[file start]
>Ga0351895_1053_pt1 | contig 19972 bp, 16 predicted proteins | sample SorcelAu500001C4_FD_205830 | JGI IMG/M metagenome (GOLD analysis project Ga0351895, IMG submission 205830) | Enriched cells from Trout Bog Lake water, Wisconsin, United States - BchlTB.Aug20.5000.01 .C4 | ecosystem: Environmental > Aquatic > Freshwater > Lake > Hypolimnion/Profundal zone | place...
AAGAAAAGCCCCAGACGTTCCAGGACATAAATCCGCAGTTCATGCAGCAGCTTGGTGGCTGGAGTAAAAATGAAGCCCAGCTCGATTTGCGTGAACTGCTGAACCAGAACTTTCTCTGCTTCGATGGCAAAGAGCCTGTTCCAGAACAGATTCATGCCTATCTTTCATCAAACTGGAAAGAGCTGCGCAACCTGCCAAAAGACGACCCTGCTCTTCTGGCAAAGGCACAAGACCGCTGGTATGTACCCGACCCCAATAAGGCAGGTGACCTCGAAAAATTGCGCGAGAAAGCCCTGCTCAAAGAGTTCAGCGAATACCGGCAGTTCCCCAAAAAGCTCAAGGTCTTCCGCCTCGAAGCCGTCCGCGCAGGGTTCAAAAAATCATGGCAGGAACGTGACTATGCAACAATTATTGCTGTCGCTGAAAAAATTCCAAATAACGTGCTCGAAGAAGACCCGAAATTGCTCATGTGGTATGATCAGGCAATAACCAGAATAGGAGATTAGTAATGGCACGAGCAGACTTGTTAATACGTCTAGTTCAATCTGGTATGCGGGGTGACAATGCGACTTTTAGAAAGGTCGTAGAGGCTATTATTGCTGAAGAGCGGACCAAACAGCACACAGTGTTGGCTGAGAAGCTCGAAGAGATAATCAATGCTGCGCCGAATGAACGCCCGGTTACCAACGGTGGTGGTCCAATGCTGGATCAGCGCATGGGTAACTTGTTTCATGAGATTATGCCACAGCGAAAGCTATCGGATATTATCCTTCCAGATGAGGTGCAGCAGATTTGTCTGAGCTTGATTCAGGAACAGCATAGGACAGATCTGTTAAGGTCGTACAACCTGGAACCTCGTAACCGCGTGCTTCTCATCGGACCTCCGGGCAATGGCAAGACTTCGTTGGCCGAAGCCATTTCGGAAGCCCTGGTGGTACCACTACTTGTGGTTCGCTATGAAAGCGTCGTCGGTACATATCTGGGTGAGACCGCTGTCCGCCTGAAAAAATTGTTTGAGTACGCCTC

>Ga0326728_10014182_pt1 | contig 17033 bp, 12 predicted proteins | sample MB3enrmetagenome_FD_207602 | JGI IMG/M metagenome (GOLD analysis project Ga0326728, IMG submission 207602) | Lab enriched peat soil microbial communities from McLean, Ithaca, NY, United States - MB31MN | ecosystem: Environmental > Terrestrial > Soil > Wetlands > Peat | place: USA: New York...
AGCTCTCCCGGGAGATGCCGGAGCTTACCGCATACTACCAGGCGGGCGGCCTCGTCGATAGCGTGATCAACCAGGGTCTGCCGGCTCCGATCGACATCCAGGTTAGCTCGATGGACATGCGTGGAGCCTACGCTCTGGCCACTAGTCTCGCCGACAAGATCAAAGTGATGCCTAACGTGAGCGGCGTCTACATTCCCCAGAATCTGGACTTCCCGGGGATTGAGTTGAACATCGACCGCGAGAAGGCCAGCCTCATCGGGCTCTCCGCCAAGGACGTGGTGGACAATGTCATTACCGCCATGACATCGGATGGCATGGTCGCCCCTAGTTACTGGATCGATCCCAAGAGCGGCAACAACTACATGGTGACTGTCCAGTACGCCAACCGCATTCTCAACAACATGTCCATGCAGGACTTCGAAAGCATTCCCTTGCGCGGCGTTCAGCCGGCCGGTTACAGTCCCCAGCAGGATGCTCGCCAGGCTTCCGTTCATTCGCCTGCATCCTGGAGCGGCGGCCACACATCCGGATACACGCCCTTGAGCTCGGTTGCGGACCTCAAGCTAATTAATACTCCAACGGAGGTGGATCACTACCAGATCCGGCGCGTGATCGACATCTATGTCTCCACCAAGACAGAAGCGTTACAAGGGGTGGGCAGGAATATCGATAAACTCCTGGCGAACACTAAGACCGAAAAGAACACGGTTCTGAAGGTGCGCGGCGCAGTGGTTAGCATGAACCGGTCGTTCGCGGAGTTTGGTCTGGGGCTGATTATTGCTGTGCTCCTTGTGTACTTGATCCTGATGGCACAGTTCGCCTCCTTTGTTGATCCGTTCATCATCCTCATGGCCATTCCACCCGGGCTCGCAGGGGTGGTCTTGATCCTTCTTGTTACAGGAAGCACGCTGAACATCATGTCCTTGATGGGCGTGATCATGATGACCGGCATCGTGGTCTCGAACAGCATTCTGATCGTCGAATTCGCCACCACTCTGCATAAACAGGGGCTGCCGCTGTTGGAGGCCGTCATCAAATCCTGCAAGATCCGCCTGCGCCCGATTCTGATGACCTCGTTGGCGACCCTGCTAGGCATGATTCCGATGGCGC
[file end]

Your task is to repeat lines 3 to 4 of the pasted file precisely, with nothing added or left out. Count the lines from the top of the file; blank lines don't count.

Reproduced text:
>Ga0326728_10014182_pt1 | contig 17033 bp, 12 predicted proteins | sample MB3enrmetagenome_FD_207602 | JGI IMG/M metagenome (GOLD analysis project Ga0326728, IMG submission 207602) | Lab enriched peat soil microbial communities from McLean, Ithaca, NY, United States - MB31MN | ecosystem: Environmental > Terrestrial > Soil > Wetlands > Peat | place: USA: New York...
AGCTCTCCCGGGAGATGCCGGAGCTTACCGCATACTACCAGGCGGGCGGCCTCGTCGATAGCGTGATCAACCAGGGTCTGCCGGCTCCGATCGACATCCAGGTTAGCTCGATGGACATGCGTGGAGCCTACGCTCTGGCCACTAGTCTCGCCGACAAGATCAAAGTGATGCCTAACGTGAGCGGCGTCTACATTCCCCAGAATCTGGACTTCCCGGGGATTGAGTTGAACATCGACCGCGAGAAGGCCAGCCTCATCGGGCTCTCCGCCAAGGACGTGGTGGACAATGTCATTACCGCCATGACATCGGATGGCATGGTCGCCCCTAGTTACTGGATCGATCCCAAGAGCGGCAACAACTACATGGTGACTGTCCAGTACGCCAACCGCATTCTCAACAACATGTCCATGCAGGACTTCGAAAGCATTCCCTTGCGCGGCGTTCAGCCGGCCGGTTACAGTCCCCAGCAGGATGCTCGCCAGGCTTCCGTTCATTCGCCTGCATCCTGGAGCGGCGGCCACACATCCGGATACACGCCCTTGAGCTCGGTTGCGGACCTCAAGCTAATTAATACTCCAACGGAGGTGGATCACTACCAGATCCGGCGCGTGATCGACATCTATGTCTCCACCAAGACAGAAGCGTTACAAGGGGTGGGCAGGAATATCGATAAACTCCTGGCGAACACTAAGACCGAAAAGAACACGGTTCTGAAGGTGCGCGGCGCAGTGGTTAGCATGAACCGGTCGTTCGCGGAGTTTGGTCTGGGGCTGATTATTGCTGTGCTCCTTGTGTACTTGATCCTGATGGCACAGTTCGCCTCCTTTGTTGATCCGTTCATCATCCTCATGGCCATTCCACCCGGGCTCGCAGGGGTGGTCTTGATCCTTCTTGTTACAGGAAGCACGCTGAACATCATGTCCTTGATGGGCGTGATCATGATGACCGGCATCGTGGTCTCGAACAGCATTCTGATCGTCGAATTCGCCACCACTCTGCATAAACAGGGGCTGCCGCTGTTGGAGGCCGTCATCAAATCCTGCAAGATCCGCCTGCGCCCGATTCTGATGACCTCGTTGGCGACCCTGCTAGGCATGATTCCGATGGCGC